42 LTSN Workshop at University of Essex 26 th June 2003 42 Assessment Criteria – Exercise 4 U Final Year Individual Project 30 credits: Aim: The project provides the student with the opportunity to apply knowledge and practical skills gained during the degree programme to the solution of a problem agreed with the supervisor. Form Groups of 3 or 4 1.Write a Threshold Learning Outcome for this module 2.Develop an Assessment Task to address this learning outcome 3.Write Assessment Criteria for this task Repeat 1, 2 and 3 for a desirable graded learning outcome!

43 LTSN Workshop at University of Essex 26 th June 2003 43 Report Back and Discussion Each group to report their learning outcomes assessment tasks assessment criteria Comments Discussion

44

45 Achievement of Module Threshold Learning Outcomes Peter Noakes Department of Electronic Systems Engineering University of Essex

46 LTSN Workshop at University of Essex 26 th June 2003 46 Current Developments at Essex Internally Funded Project The objective is to develop module specifications and structures where the threshold and extended learning outcomes, and associated assessment methods and criteria are clearly defined for students. As a result a students satisfaction of threshold learning outcomes should be readily determined Initially concentrating of Year 1 Modules offered by ESE Working with colleagues in Departments of Computer Science and Biological Sciences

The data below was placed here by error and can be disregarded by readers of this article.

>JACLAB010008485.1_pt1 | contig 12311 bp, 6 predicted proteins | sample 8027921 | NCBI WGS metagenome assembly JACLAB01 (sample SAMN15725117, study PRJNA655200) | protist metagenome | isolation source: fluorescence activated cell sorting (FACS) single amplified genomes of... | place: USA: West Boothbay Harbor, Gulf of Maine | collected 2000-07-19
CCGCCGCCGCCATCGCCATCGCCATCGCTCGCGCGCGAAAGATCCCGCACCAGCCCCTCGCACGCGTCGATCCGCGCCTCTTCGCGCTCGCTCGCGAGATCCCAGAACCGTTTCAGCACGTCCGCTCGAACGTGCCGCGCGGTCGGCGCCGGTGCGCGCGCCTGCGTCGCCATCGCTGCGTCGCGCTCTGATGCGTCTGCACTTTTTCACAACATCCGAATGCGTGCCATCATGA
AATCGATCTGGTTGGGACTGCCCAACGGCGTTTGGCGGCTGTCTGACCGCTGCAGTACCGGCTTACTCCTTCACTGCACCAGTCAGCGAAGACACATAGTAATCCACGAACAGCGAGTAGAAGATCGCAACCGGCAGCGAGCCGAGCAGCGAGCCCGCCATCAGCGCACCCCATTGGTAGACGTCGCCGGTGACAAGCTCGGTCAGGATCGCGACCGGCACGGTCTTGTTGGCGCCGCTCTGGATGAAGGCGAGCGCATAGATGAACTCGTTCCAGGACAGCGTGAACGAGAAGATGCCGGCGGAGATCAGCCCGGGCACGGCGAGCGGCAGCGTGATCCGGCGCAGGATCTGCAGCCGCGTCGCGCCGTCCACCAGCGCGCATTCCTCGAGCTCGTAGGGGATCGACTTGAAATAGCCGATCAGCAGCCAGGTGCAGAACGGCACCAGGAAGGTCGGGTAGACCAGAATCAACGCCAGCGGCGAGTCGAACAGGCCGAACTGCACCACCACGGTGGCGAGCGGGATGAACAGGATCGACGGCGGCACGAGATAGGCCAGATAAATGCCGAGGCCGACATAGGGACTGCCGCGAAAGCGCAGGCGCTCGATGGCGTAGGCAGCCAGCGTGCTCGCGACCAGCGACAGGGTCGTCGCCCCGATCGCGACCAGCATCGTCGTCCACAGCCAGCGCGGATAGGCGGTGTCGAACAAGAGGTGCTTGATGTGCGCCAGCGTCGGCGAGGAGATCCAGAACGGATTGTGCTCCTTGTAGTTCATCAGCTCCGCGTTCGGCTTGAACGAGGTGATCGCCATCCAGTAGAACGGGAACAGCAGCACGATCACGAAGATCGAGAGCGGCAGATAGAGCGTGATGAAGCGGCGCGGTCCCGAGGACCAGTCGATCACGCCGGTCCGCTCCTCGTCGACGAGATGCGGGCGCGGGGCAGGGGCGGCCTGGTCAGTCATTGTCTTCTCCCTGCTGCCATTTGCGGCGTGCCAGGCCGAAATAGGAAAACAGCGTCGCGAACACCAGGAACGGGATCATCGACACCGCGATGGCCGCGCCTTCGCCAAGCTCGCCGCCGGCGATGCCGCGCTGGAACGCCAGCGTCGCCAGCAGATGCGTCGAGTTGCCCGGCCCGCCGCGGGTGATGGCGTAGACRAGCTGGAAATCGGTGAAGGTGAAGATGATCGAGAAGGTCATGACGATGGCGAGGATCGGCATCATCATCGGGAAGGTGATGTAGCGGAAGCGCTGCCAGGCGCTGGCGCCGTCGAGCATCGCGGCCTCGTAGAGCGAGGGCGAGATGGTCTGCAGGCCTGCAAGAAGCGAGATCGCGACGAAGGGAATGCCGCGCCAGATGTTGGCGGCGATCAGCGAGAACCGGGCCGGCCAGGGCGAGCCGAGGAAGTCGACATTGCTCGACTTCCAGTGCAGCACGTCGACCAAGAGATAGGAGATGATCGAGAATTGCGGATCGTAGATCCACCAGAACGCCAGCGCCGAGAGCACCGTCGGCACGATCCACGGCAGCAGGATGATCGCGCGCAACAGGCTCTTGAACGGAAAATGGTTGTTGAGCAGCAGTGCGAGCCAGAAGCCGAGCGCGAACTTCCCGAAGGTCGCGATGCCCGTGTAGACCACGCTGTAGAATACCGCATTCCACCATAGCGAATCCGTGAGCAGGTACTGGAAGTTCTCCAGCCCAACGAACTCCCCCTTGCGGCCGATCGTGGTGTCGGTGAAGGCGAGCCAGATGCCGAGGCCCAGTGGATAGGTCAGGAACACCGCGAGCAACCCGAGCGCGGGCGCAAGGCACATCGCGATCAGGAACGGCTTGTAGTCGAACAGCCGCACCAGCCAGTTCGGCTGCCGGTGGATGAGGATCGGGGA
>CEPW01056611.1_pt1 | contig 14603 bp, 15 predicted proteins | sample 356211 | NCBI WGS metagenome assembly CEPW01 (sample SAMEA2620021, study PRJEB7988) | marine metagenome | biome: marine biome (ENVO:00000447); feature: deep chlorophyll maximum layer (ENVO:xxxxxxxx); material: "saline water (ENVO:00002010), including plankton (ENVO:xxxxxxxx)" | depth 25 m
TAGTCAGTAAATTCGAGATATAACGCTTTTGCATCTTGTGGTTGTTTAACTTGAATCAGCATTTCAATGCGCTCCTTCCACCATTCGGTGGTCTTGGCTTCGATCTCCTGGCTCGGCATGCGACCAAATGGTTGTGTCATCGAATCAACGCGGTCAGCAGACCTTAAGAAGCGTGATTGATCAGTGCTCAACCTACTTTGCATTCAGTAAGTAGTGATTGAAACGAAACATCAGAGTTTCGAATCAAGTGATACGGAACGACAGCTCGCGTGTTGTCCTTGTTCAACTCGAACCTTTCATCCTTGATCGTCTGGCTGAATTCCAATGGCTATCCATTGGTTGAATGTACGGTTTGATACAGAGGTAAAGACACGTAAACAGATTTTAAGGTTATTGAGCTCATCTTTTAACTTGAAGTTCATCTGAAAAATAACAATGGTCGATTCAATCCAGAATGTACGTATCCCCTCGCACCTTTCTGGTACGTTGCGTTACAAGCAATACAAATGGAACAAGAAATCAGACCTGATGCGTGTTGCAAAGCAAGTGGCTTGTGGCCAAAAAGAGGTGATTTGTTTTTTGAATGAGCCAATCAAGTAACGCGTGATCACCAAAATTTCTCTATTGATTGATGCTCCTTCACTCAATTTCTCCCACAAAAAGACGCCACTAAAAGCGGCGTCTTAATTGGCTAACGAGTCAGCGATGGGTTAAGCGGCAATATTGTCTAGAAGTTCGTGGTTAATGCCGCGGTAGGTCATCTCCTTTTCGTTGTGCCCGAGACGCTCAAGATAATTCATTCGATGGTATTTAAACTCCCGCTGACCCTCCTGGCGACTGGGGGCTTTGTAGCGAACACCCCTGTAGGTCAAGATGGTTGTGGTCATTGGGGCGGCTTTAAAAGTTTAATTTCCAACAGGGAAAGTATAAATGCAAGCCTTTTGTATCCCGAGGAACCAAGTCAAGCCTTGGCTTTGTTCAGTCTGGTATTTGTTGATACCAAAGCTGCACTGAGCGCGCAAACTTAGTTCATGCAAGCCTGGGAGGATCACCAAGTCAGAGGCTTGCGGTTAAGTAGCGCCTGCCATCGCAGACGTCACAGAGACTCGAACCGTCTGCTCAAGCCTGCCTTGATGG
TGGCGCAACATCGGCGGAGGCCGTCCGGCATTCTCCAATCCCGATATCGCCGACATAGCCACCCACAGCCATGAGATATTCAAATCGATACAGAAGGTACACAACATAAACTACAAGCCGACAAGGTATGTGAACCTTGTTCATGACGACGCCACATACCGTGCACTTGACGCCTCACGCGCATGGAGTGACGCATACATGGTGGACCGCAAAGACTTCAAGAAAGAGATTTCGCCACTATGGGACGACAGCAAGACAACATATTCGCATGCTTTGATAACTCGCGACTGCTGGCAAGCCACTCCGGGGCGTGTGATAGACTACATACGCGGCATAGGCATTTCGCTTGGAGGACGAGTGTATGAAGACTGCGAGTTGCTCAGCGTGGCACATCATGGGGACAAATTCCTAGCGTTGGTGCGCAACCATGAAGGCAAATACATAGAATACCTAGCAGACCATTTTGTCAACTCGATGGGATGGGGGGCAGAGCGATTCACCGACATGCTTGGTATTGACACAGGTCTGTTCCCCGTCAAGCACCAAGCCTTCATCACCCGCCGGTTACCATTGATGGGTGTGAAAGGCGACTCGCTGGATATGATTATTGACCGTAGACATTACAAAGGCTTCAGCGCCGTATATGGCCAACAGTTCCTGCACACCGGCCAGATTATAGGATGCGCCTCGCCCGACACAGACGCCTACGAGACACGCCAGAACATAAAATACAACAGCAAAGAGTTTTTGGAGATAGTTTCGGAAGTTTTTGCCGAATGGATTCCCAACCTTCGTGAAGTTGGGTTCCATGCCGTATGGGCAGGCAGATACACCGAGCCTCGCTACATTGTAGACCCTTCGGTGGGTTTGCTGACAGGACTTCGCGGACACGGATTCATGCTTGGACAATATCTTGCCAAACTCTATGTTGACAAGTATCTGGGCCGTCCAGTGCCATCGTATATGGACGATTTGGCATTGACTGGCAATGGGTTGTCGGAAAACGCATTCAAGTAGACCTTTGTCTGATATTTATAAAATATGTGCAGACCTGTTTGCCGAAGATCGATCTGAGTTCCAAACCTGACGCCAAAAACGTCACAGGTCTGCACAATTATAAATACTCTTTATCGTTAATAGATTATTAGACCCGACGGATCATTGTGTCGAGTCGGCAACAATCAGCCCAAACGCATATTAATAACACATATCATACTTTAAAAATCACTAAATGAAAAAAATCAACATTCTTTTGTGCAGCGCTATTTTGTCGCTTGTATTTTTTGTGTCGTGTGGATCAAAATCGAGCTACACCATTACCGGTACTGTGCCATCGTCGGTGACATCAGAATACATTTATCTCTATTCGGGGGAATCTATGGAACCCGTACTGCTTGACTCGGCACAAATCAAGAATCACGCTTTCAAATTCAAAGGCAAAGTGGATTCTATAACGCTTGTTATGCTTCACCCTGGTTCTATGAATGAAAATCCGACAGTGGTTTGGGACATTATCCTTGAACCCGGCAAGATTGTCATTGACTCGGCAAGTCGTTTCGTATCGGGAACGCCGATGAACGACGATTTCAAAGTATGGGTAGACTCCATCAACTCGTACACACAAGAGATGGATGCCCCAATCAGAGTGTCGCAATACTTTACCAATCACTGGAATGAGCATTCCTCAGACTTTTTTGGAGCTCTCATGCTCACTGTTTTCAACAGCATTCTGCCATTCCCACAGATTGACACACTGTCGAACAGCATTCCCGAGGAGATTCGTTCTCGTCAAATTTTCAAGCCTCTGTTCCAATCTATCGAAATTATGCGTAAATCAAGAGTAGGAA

47 LTSN Workshop at University of Essex 26 th June 2003 47 The Module Description For each module Staff and Students will have a clear view of : the threshold learning outcomes their method of assessment and the assessment criteria used. the extended (desirable) learning outcomes the assessment activities used for grading the assessment criteria used for grading above threshold the expected time commitment for the activities This should ensure that a graduating student attains his or her maximum potential

48 LTSN Workshop at University of Essex 26 th June 2003 48 Project Proposals In future a module description will identify separately the threshold and extended (desirable) learning outcomes and syllabus The threshold syllabus defines the topics and associated skills, their method of assessment and associated assessment criteria, that will be used to demonstrate threshold level achievement for the module The extended syllabus defines the topics, their method of assessment and associated assessment criteria, that will be used to demonstrate understanding and application of their knowledge above the threshold level for the module allowing grading above Third class. The threshold aspects of the module will be taught conventionally with clear guidance to required reading, and supported by regular formative on-line MCQ testing The extended aspects of the module will be taught by a combination of special topic lectures and directed self study with associated supporting problem classes